A favorite part of covering past Herb Magee milestones: Magee would conclude by noting to the assembled media, “See you in five years.”

Well, here we are.

It’s not quite been 60 months since Magee became the second NCAA men’s coach to win 1,000 basketball games. As a milestone, 1,100 might not have the same cleanliness as 1,000. It’s not nothing, though.

“No,’’ Magee said the other day. “It’s 100 more than a thousand.’’

Basically, this man climbed Mount Everest, then said, “What the heck. Let’s keep going, into the air.” This could be the last milestone, though, other than his very last victory. Magee, into his 53rd season in charge of this same basketball program, isn’t committing to any retirement date. He just isn’t committing to 1,200.

“Safe to say, the end is closer than the beginning,’’ Magee said.

I was in the building for his 500th, up on Long Island, and also there for his second 500th. This man graduated from West Catholic in 1959, moved over to Henry Avenue to make his jump shots, then stayed on as the name out front kept changing, from Philadelphia Textile Institute to Philadelphia College of Textiles and Science to Philadelphia University to Jefferson University.

Tuesday at 7 p.m., Division II Jefferson will host Kutztown, with 1,100 on the line. Magee got to 1,099 Saturday when Jefferson won at Queens, 93-84. (I started to type Textile before realizing I meant Jefferson. Some habits die hard.)

Magee, 78, is hitting a number that has been hit by Mike Krzyzewski and nobody else in the history of NCAA basketball.

“Any time we win a game, I take pride,’’ said Magee, who happens to be a preeminent shooting coach separate from his day job. “I remember the first game I won, the 500th, all of them. It’s more to me how we’re doing this season than creating a milestone.”

Herb Magee holding up the commemorative ball after his 1,000th career win.
Charles Fox/Staff Photographer
Herb Magee holding up the commemorative ball after his 1,000th career win.

Magee isn’t doing it with small strides, limping past milestones with 12- and 13-win seasons. His Rams are picked to be on top of the Central Atlantic College Conference’s South Division this season. They won 111 games over the last five seasons.

A pet peeve: I hate that the building in which Magee coaches isn’t named for him. Yes, the court has his name, and those banners in the rafters tell the story, like Magee’s induction in the Naismith Memorial Basketball Hall of Fame in 2011.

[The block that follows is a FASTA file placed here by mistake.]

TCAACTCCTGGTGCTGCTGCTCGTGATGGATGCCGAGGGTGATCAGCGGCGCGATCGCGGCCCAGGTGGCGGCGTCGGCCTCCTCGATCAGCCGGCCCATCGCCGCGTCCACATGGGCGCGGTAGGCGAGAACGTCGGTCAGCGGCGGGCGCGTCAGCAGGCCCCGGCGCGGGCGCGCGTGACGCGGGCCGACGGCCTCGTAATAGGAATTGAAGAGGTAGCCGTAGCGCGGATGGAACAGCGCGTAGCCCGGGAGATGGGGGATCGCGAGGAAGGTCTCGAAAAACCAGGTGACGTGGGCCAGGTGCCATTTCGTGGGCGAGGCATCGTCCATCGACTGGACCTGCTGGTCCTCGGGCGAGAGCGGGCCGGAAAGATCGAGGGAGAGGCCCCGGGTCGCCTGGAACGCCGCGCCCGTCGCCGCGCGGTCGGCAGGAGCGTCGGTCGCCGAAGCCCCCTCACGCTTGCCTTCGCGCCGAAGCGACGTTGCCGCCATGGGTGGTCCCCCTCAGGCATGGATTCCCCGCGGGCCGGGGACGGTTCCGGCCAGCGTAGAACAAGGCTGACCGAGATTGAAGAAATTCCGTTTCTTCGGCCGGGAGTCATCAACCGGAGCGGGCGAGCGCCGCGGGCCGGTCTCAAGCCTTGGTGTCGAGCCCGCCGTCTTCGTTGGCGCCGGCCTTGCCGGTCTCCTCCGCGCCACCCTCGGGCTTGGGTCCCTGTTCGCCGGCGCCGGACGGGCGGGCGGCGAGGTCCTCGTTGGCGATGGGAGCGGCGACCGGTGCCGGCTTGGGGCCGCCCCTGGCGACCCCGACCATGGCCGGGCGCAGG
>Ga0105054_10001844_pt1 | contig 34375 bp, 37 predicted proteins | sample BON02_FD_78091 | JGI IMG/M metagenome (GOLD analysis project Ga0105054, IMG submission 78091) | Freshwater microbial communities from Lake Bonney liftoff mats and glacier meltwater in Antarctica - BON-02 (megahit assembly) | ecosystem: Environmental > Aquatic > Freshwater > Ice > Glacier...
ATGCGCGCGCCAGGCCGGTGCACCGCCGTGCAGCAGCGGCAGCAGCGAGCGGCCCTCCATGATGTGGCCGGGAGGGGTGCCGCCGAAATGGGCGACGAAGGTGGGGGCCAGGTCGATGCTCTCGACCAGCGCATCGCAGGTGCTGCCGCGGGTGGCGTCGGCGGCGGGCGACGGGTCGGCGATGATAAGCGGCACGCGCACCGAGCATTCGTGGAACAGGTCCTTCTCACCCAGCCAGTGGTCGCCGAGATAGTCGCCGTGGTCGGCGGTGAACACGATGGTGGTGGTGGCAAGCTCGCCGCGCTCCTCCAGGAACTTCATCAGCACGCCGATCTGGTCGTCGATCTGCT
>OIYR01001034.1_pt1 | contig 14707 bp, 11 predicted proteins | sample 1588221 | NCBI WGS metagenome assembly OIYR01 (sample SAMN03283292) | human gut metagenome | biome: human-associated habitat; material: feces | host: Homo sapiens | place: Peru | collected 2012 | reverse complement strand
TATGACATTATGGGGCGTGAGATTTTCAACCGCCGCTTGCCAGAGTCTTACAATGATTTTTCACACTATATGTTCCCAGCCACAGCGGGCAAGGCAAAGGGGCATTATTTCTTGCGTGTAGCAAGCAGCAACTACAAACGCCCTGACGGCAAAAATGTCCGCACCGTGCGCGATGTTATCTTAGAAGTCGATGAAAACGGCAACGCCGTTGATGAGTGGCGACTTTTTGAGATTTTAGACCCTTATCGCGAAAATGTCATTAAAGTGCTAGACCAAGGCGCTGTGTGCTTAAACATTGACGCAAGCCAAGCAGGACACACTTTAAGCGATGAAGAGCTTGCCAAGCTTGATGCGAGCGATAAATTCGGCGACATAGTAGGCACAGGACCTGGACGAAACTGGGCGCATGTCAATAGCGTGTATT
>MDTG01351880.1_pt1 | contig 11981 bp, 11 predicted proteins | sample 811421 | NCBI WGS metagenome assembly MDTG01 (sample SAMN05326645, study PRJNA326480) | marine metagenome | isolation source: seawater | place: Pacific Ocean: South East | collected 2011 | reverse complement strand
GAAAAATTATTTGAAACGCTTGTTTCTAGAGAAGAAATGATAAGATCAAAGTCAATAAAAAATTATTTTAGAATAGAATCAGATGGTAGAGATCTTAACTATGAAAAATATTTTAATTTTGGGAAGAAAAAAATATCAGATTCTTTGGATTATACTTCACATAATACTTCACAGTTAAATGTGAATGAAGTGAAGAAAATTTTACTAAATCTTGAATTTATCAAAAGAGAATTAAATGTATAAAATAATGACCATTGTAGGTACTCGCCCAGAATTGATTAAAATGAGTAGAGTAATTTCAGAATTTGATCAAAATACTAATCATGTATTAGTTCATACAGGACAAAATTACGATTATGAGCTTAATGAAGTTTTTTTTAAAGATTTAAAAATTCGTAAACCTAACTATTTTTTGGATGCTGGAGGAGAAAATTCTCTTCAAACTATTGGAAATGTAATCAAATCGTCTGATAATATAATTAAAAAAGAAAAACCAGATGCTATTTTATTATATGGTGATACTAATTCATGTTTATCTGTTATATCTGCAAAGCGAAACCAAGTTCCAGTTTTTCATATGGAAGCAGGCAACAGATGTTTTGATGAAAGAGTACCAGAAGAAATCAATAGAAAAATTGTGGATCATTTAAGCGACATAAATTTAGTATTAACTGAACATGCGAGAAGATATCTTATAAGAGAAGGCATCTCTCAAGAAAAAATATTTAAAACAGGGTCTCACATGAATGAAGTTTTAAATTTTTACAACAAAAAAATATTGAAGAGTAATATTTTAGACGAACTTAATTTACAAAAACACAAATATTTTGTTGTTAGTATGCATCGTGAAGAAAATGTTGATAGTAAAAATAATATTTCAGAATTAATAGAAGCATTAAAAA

Did the school’s board of trustees have to name this building for the president at the time? Yes, that president was beyond consequential. Naming the whole campus the James P. Gallagher campus might have been richly deserved. But shouldn’t this one building celebrate the very thing the school might be best known for?

Rant over. Magee was all right talking about 1,100 before hitting it because this one is inevitable -- just like he tells players approaching 1,000 career points, “It’s going to happen; the important thing is to win the game.”

“What we’re trying to do is get to the promised land every year,’’ Magee said.

Which is?

“NCAA Tournament, and then to advance,’’ Magee said. “The ultimate goal that all teams should have.”

With four senior starters, led by forward and All-American candidate DeVaughn Mallory, Magee has earned his optimism.

“I try to impress on them: This is your career,’’ Magee said of searching for the intensity he wants to see. “They’re not waiting for you at the NBA draft. A couple of you may play overseas, but this is your career.”

The list of assistants who have rolled through is nothing short of mind-boggling and includes two current Big 5 head coaches: Billy Lange at St. Joseph’s and Steve Donahue at Penn. Current top assistant Jimmy Reilly has been with Magee for 13 seasons, which means he’s been around for more than 265 wins himself.

“He does literally everything,’’ Magee said. “We make a tremendous team, the two of us.”

We’re not rushing Magee into retirement. He’s still clearly doing his thing like he always has.

“I do the same thing every year,’’ Magee said of any retirement decision. “My wife and I sit down and bounce it off each other.”

Then he heads back to campus, whatever its name is, right into the gym, whatever the name, to add another W, in whatever league. Just call it like it is, by any name: This is a legacy we’ll never see around here again.